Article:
Jazz - Released October 7, 2003 | ECM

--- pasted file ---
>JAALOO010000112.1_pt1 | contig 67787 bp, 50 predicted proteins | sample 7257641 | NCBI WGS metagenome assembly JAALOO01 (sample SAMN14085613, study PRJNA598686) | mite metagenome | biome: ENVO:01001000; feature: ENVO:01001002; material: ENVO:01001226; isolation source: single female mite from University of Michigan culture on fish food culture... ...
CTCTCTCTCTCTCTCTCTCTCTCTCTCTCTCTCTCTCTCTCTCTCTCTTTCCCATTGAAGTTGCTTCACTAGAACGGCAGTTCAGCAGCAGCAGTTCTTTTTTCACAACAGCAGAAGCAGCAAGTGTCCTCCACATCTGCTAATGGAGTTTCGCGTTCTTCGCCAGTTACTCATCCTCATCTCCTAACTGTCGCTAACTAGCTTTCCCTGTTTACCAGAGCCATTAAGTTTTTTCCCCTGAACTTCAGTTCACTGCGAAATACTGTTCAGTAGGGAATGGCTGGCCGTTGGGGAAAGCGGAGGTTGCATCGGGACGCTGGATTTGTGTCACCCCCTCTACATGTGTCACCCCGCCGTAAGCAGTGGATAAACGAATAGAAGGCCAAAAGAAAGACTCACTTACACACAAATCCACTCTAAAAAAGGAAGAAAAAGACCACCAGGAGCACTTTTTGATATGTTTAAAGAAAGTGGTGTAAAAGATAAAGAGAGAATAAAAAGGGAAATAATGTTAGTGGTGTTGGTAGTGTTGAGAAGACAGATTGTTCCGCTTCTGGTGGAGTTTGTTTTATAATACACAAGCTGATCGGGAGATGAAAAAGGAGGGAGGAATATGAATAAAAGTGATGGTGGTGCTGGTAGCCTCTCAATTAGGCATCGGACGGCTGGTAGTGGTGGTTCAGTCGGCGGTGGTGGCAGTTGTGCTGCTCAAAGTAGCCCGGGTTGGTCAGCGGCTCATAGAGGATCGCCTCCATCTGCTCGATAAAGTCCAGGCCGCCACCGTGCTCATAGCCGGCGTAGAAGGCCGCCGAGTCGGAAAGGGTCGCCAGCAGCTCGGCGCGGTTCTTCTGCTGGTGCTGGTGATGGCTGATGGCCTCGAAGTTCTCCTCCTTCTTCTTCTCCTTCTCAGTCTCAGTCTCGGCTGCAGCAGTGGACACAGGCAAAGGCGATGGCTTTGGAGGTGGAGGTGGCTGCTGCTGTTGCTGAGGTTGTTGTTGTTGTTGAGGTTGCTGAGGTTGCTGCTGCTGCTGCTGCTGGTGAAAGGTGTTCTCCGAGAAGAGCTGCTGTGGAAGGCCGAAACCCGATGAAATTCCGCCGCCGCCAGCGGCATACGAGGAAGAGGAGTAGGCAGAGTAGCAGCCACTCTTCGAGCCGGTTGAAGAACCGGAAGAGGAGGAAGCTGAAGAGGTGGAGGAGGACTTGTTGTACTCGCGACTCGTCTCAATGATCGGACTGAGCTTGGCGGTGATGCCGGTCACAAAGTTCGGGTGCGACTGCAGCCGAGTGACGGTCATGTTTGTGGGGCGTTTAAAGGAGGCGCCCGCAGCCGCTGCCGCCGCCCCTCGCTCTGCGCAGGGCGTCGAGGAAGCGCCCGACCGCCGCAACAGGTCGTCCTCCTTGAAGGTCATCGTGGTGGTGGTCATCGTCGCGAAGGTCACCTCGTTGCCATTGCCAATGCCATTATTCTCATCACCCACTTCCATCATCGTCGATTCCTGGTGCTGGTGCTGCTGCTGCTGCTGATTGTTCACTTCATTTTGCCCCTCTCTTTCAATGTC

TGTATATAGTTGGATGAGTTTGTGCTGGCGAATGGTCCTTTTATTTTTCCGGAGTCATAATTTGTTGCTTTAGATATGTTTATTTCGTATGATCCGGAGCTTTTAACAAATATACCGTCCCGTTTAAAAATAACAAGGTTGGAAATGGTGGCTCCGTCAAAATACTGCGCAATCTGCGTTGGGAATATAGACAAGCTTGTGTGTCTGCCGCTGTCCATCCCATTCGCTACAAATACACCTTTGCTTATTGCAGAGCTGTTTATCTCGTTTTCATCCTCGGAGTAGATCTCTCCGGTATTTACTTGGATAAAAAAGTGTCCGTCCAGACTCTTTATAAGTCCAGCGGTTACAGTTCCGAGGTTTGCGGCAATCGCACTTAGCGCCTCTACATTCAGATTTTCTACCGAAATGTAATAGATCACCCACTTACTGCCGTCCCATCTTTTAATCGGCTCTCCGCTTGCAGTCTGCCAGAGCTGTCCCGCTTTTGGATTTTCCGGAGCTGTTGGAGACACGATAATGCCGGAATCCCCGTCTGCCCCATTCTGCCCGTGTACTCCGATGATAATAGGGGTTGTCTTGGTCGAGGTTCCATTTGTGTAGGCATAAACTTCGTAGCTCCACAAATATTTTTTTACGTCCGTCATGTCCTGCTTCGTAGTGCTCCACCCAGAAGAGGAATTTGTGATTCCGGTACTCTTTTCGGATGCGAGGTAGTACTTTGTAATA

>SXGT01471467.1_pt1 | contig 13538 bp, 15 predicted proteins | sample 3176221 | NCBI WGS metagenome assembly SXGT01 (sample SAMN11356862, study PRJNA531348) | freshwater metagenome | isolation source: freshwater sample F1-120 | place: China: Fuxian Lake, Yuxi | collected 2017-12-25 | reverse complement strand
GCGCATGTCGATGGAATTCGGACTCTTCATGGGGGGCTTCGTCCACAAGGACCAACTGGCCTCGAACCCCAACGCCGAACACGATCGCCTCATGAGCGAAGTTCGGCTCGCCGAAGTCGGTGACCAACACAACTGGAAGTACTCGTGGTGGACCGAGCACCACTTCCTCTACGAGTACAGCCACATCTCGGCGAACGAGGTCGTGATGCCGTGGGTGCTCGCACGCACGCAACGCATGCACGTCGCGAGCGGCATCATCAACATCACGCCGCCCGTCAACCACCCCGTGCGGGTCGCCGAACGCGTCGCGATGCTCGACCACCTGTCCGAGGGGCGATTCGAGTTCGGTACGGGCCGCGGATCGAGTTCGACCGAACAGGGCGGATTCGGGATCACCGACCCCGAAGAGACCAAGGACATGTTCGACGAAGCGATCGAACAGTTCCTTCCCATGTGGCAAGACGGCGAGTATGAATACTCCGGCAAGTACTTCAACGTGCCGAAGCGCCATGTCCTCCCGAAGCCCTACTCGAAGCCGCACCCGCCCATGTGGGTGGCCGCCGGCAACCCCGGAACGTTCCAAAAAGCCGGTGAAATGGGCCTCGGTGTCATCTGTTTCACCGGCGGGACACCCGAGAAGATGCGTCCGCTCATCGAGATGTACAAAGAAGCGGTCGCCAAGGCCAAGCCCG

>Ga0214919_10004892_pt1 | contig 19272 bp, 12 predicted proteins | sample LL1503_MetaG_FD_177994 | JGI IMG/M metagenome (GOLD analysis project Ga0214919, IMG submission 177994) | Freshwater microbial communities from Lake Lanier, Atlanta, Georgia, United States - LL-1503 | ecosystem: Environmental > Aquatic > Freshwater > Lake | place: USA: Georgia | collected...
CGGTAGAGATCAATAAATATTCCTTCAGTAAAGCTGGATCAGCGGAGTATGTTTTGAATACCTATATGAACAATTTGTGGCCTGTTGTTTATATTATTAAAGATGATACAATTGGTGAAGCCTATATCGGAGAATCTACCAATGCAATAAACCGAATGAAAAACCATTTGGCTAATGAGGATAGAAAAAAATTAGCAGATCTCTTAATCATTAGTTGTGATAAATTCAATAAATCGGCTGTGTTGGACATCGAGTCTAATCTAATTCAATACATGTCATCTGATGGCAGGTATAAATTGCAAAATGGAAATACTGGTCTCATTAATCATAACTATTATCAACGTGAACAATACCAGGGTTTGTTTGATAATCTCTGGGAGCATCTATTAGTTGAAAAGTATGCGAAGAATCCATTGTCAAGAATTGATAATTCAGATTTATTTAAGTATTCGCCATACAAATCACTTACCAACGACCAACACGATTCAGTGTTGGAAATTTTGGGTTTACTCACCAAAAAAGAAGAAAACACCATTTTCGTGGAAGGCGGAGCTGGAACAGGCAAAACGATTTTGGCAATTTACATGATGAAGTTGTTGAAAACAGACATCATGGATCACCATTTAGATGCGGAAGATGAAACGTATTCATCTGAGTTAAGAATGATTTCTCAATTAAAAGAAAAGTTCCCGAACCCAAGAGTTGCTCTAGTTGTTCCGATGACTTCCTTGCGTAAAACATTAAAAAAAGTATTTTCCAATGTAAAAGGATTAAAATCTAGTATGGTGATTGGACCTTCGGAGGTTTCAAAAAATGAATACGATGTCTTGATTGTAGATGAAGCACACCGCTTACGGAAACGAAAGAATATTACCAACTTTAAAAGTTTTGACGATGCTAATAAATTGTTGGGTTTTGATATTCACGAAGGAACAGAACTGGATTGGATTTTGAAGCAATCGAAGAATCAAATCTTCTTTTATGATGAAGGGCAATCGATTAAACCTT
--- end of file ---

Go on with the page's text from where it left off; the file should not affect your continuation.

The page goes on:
Louis Sclavis has for decades dazzled and provoked listeners with his literate, ambitious musical projects that examine not only the many dimensions and directions of the sonic spectrum, but also his Renaissance-like embrace of literature, foreign cultures, and now, visual art. With a new quartet collaborating with him -- only cellist Vincent Courtois is retained from his previous outing, L'Affrontement des Prétendants -- Sclavis turns his eyes, ears, and spirit toward an investigation of the paintings of the French artist Ernest Pignon-Ernest on Napoli's Walls. Pignon-Ernest, born in 1942, is a curious and wonderfully captivating artist, since he works not on canvas but on public surfaces. From 1987-1995 he worked in Naples, digging through a knotty, tragic history that involved both Oriental and Occidental cultures and the aftermath of volcanoes, disease, defeat at the hands of many armies, and the poetry of its people through it all. Sclavis (playing both clarinets and saxophones), Courtois (on cello), Médéric Collignon (on pocket trumpet, electronics, voices, and horn), and Danish guitarist Hasse Poulsen engage Pignon-Ernest head-on. They explore the various musical traditions of Naples, but also of the entire region through the language of the postmodern, as improvisation, formal composition, ethnomusicology, and an aesthetic that attempts to illustrate the visual aurally. This is accomplished by stitching together the region's popular and antiquated song forms (from folk to opera to madrigals), jazz (through a Mingus-like engagement with history and the dissemination of cultural mores), sophisticated and striated harmonic sensibilities, and a nuanced aesthetic of dissonance. There are ten selections on Napoli's Walls, all but one of them dedicated to a person or place and all of them warm and utterly engaged in time and place, whether the piece has humor in its articulation, such as on the title track or "Kennedy in Napoli," with its wondrous counterpoint, or is more elegiac as in "Divinaziona Moderna, Pt. 1" and "Guetteur d'Inaperçu." The classical thematics and structure of "Les Apparences," with its lilting cello line that counters the pocket trumpet in creating a theme to which Sclavis adds his trademark rounded tone on clarinet, is among the most striking moments on the set, especially as Poulsen's guitar breaks the dynamic and then shifts it into a meditative improvisation. Simply put, Napoli's Walls is an album that moves jazz from its rarefied 21st century ghetto and engages it in a different dimension, as it offers the visual as another song form and place of investigation for sonic inquiry as well as dissemination for antiquated and popular culture. And far from being merely academic, this record is full of sensual pleasure and an utterly accessible, often deeply moving articulation of a new musical language. ~ Thom Jurek